Known disease caused by the Ebola virus Ebola hemorrhagic fever (EHF), which experts say is often fatal within two victims of human and nonhuman primates according to the Centers for Disease Control and Prevention of Diseases. The World Health Organization reported a mortality rate of 50% -90% in the victims. Ebola haemorrhagic fever in the Sheet No. 103 issued by the World Health Organization in May 2004, the following information in relation to transmission of Ebola virus was provided:

a. The Ebola virus is transmitted by direct contact with blood, secretions, organs or other bodily fluids of infected persons.
b. Direct contact with infected carcasses may also be a possible means of transmission of Ebola.
c. Treatment of infected, living and dead animals can also transmit the virus. That case was real and was actually documented in the Reston strain, where researchers who handled infected monkeys were also infected.
d. Inadequate precautions while treating infected people can also be a means of transmission of Ebola. Who said that health care workers who have direct and frequent contact with patients becoming infected themselves. Unhealthy, such as the use of unsterilized needles Hospital practices can also transmit the virus.

African derived filovirus infections were transmitted through body fluids of the host, such as blood and saliva (King, 2007). “The results of tests and studies with nonhuman primates have shown that EBO-Z (Ebola Zaire) and EBO-S (Ebola Sudan) was possibly transmitted through mucous membranes, conjunctiva, pharynx and gastrointestinal surfaces small wounds skin, and at least experimentally, by aerosol, “said the king. King also mentioned in his presentation for infected patients were found to have Ebola virus in 100% of their oral secretions. For this, the author believes that the oral fluid can also be a means of viral transmission.
Confirmed cases of Ebola HF have been reported in the Democratic Republic of Congo, Gabon, Sudan, Ivory Coast and Uganda (www.webmd.com). Ebola found to be the cause of serious epidemics of well documented human hemorrhagic fever with mortality rates of 88% in the areas of Yambuku, the Democratic Republic of Congo (King, 2007). Yambuku is a small village in northern Zaire Ebola epidemic that began in 1976 (CDC 5-8). It is located in a small town in Belgian nuns where the epidemic began recording 318 people infected (Garrett 100-105). Gabon was hit with several events between 1994 and 1996, with about 57% of the deaths, according to the CDC report. There were also cases of infection are found in Liberia, England and the Philippines, but there were no reports of deaths.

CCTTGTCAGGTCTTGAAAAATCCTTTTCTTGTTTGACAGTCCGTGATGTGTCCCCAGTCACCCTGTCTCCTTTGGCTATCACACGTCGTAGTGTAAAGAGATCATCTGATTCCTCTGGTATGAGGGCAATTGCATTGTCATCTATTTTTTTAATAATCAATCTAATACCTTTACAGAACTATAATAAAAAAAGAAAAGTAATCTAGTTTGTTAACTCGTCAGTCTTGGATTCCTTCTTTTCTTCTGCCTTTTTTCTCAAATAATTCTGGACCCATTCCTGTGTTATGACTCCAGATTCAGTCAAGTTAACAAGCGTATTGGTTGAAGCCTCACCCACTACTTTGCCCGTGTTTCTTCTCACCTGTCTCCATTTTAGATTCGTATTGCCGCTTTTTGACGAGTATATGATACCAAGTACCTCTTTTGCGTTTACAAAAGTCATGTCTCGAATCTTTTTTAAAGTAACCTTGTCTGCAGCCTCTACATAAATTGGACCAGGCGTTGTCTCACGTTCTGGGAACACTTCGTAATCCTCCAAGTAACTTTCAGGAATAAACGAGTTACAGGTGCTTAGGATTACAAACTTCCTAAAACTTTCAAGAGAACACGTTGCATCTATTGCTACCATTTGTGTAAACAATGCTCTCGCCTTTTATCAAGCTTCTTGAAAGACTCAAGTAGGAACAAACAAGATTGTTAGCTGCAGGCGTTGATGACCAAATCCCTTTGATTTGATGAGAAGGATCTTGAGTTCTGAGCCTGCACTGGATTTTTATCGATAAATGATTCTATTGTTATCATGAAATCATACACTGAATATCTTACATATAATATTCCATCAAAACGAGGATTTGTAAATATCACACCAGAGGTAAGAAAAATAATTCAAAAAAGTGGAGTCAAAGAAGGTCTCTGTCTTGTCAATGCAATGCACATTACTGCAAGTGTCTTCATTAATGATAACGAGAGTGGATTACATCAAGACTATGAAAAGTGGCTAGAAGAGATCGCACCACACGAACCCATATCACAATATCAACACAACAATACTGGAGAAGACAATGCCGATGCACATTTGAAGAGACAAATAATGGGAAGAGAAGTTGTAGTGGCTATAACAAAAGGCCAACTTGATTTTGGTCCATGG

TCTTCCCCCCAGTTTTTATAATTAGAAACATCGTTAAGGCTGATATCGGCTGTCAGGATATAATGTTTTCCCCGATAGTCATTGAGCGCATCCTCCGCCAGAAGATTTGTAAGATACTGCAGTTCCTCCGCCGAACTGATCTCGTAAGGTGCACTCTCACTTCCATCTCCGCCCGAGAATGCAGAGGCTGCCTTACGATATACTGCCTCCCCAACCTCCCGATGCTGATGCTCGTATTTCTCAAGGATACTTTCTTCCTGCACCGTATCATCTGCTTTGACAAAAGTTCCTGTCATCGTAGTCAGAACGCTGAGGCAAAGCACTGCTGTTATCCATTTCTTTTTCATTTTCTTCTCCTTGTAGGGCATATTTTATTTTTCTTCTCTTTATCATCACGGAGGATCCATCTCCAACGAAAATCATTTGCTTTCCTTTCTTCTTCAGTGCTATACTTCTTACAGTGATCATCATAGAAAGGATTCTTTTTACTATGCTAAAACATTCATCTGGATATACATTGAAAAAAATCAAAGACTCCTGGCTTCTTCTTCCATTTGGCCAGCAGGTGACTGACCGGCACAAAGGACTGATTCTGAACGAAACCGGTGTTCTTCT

According to the Pennsylvania Department of Health, a victim of Ebola hemorrhagic fever can usually have a sore throat, muscle pain and weakness. In the early stage of the disease, the patient may experience fever and severe signs and symptoms (King, 2007) constitutional. Documented cases include symptoms such as maculopapular eruptions that are easily recognizable in white fur. At the stage of disease progression, patients infected with the experience of a sore throat pharyngitis and diarrhea also medically termed inflammation of the mucosa of the eyes called conjunctivitis, plus vomiting and abdominal pain. In later stage of disease, the hipocráticos facies (Leroy, EM, et al.) Occur. Due to the inability of the blood clotting, internal bleeding occurs. Started bleeding from the injection, mucous membranes, gastrointestinal tract, skin and internal organs. Myocarditis and pulmonary edema were also observed at later stages of the disease (Department of Health of Pennsylvania).

Because some of the symptoms of Ebola hemorrhagic fever are similar to symptoms of other diseases such as malaria and typhoid, medical experts agree that the diagnosis of EHF is a bit difficult. For this reason, experts need to perform various laboratory tests for a person suspected of having infected by the EHF to ensure results. These lab tests include examination of blood and stool smears. The most complete evidence is as follows: